Friday, August 14, 2020

Review of "'Every Man His Specialty': Beckett, Disability, and Dependence" by Michael Davidson

 Michael Davidson, "Every Man His Specialty: Beckett, Disability, and Dependence (2007) 14 pages. On The Free Library.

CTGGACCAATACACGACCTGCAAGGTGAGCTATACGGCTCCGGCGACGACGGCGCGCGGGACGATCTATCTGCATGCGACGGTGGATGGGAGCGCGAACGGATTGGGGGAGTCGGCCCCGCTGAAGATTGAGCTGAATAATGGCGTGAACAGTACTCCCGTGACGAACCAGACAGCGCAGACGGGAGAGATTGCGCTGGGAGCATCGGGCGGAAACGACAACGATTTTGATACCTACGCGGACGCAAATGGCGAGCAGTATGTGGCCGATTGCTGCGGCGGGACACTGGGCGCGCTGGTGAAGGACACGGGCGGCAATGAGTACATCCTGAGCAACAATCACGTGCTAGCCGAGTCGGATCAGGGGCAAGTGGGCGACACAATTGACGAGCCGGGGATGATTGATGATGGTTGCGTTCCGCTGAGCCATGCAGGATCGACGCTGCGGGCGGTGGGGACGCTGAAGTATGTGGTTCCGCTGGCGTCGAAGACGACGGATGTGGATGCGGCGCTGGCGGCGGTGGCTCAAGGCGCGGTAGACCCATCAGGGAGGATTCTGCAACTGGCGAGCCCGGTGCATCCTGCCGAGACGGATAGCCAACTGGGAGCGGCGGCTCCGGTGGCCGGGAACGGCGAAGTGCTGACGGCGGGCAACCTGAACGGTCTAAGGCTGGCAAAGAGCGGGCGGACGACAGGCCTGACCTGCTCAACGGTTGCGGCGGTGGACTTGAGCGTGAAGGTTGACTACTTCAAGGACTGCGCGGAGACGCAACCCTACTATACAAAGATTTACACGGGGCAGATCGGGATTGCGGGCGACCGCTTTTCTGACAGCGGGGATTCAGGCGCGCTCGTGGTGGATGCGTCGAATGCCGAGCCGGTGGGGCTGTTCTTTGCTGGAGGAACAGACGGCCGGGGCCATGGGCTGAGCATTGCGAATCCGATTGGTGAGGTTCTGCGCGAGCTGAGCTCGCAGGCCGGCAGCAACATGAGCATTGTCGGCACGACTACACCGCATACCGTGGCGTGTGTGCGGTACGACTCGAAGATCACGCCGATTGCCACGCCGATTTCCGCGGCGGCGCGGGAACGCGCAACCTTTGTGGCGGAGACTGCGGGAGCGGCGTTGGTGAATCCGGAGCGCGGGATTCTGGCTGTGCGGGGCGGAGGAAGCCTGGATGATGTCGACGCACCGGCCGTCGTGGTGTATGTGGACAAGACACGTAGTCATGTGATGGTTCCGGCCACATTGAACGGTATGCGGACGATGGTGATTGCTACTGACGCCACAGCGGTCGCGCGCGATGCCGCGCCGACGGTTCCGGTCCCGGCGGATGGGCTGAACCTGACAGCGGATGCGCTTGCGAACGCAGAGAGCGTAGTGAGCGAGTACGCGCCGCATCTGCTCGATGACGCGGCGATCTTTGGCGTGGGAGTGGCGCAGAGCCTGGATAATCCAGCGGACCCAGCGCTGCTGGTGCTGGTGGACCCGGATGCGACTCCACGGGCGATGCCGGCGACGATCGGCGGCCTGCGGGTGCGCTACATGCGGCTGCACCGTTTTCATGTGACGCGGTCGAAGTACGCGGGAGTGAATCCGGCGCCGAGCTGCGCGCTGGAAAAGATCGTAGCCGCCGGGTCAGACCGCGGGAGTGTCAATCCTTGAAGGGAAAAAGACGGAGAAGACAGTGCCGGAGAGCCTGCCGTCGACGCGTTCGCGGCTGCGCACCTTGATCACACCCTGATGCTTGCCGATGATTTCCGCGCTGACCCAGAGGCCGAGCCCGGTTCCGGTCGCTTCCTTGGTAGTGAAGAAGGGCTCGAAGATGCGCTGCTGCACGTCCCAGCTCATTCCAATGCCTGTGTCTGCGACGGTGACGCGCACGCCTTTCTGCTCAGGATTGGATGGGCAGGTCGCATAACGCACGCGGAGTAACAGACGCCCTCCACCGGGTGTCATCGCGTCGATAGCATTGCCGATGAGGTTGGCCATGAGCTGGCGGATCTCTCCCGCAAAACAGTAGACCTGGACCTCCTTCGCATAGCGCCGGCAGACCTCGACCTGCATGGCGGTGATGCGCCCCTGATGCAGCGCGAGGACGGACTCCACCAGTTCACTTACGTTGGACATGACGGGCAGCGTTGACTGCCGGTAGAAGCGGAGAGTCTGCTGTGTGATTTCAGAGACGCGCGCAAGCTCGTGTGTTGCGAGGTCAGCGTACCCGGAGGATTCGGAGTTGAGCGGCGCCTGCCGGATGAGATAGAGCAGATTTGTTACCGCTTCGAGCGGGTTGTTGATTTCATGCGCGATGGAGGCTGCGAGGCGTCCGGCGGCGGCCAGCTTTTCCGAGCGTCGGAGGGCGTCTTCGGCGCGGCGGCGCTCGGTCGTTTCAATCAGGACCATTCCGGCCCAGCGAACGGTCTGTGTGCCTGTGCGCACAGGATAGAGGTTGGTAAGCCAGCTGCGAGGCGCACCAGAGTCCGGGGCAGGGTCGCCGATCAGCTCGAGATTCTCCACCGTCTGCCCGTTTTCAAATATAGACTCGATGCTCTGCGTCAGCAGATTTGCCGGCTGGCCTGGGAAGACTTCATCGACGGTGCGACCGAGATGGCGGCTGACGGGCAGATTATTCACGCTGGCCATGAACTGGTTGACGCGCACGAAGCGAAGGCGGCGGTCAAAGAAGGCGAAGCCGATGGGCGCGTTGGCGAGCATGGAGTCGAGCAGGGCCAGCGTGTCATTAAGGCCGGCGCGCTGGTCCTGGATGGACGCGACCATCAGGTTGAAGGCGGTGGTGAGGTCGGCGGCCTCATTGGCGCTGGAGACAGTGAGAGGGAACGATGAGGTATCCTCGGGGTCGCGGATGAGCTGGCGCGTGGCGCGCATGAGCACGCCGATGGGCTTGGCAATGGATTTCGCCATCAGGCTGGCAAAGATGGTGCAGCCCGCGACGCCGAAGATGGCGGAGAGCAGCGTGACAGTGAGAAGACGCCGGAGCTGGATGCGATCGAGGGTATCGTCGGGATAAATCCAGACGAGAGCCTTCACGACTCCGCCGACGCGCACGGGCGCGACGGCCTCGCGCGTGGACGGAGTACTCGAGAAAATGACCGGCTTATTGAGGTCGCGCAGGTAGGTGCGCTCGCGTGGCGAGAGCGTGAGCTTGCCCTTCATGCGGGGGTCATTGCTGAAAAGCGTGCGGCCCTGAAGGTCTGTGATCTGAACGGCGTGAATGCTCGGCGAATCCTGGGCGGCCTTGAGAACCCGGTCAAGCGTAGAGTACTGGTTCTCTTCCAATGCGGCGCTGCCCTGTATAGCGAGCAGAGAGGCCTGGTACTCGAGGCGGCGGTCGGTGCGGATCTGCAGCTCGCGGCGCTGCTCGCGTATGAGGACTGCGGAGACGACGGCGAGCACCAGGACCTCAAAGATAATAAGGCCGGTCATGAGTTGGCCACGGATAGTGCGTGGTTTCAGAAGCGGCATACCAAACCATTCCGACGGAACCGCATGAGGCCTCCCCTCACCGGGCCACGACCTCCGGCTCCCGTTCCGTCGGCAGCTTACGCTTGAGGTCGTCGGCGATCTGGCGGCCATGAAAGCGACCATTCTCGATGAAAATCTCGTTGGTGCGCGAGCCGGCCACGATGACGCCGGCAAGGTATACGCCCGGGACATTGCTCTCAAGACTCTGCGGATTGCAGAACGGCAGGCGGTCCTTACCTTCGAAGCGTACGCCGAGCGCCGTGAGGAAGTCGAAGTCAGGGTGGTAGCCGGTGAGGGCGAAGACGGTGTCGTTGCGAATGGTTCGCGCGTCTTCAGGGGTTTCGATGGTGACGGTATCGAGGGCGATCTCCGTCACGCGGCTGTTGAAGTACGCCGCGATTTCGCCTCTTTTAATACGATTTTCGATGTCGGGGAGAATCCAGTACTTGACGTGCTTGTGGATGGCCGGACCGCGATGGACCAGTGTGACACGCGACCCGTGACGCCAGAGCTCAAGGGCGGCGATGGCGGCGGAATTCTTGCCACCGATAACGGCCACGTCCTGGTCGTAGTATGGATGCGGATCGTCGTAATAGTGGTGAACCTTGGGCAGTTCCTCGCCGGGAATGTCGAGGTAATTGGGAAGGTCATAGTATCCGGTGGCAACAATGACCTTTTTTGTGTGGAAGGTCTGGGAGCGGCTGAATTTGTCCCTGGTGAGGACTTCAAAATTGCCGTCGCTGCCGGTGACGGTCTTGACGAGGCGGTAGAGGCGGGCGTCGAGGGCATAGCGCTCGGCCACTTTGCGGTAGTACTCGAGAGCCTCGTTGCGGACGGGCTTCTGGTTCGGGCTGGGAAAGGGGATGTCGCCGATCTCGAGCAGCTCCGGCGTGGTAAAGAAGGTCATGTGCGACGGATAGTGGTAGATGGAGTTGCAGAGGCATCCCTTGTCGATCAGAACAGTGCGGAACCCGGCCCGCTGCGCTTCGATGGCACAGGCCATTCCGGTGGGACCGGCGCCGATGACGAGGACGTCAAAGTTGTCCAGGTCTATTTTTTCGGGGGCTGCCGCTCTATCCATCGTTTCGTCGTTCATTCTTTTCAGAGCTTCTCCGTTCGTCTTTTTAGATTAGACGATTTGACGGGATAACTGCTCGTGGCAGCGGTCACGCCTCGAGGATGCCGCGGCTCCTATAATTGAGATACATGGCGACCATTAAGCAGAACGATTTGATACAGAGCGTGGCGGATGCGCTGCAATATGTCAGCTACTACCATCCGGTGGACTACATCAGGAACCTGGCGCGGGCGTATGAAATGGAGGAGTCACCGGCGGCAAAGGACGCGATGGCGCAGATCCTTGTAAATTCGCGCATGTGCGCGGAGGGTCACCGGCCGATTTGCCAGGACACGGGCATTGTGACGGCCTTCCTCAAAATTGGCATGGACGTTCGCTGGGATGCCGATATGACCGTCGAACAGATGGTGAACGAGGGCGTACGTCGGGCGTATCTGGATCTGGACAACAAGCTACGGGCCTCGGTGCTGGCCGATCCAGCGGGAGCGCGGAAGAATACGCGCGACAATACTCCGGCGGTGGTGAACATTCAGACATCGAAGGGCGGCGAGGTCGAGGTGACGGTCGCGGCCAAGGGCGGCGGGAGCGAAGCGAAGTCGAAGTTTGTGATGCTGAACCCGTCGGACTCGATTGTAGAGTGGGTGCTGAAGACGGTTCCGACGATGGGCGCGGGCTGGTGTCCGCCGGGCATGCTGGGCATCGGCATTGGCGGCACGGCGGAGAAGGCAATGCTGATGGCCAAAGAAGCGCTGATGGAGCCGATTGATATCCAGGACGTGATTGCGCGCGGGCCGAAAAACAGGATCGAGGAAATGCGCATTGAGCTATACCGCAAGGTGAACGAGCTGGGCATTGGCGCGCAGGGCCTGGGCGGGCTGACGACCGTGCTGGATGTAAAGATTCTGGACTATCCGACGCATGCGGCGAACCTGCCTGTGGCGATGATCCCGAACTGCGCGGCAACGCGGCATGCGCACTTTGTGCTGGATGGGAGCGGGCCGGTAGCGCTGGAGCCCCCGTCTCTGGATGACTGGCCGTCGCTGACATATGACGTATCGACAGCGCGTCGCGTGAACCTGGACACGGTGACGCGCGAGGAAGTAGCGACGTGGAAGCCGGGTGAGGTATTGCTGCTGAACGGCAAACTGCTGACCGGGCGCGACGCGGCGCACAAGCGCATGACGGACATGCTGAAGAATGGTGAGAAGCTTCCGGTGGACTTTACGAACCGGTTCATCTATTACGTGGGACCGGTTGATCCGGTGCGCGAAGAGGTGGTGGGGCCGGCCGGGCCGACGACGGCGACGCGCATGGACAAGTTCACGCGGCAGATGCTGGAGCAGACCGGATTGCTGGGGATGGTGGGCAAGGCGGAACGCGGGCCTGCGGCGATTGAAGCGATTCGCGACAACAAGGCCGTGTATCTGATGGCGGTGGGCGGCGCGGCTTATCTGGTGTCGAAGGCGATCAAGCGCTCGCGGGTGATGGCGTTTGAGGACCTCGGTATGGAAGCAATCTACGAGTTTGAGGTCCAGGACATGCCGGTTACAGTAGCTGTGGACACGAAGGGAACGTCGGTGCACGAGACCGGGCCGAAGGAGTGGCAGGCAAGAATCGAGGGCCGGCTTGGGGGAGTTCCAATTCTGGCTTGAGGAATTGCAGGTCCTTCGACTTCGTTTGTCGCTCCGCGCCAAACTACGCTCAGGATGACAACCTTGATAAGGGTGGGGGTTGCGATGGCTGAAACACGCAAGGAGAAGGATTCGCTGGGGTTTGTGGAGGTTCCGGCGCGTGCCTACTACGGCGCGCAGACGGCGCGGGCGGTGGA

Originally, I struggled with Beckett and his (obviously important) portrayal of the disabled. Was Beckett ableist or was he satirizing the (at that time, popular) pseudo-science of eugenics (which includes all the disgraceful, harmful, hateful -isms). Was he for eugenics or against it? My initial reaction to Beckett was simply that I was triggered. In the real PTSD sense. Reading his work caused me to have chills, break out in a sweat, and become physically nauseous. It seemed on the surface to be the most blatantly ableist material I've ever come across. After reading this I have made peace with Beckett. I still have issues with his methods, but I no longer question his intentions and end game (pun intended). This also includes an interesting and much-needed discussion of the ableist worldview that independence and accomplishment are what make people worthy of life and participation in society to the exclusion of disabled people who require external assistance to survive, whether that be from assistive technology or other more able people. This view of what makes a human worthy to participate in society and to have life seriously needs loudly challenged and changed. This paper argues that Beckett is highlighting these so-called "codependent" and dependent relationships to do just that. Okay then. I can definitely live with that, Beckett, and on behalf of the disabled people trying to survive and even be (a different but equally important kind of) productive within the ableist worldview - thank you!

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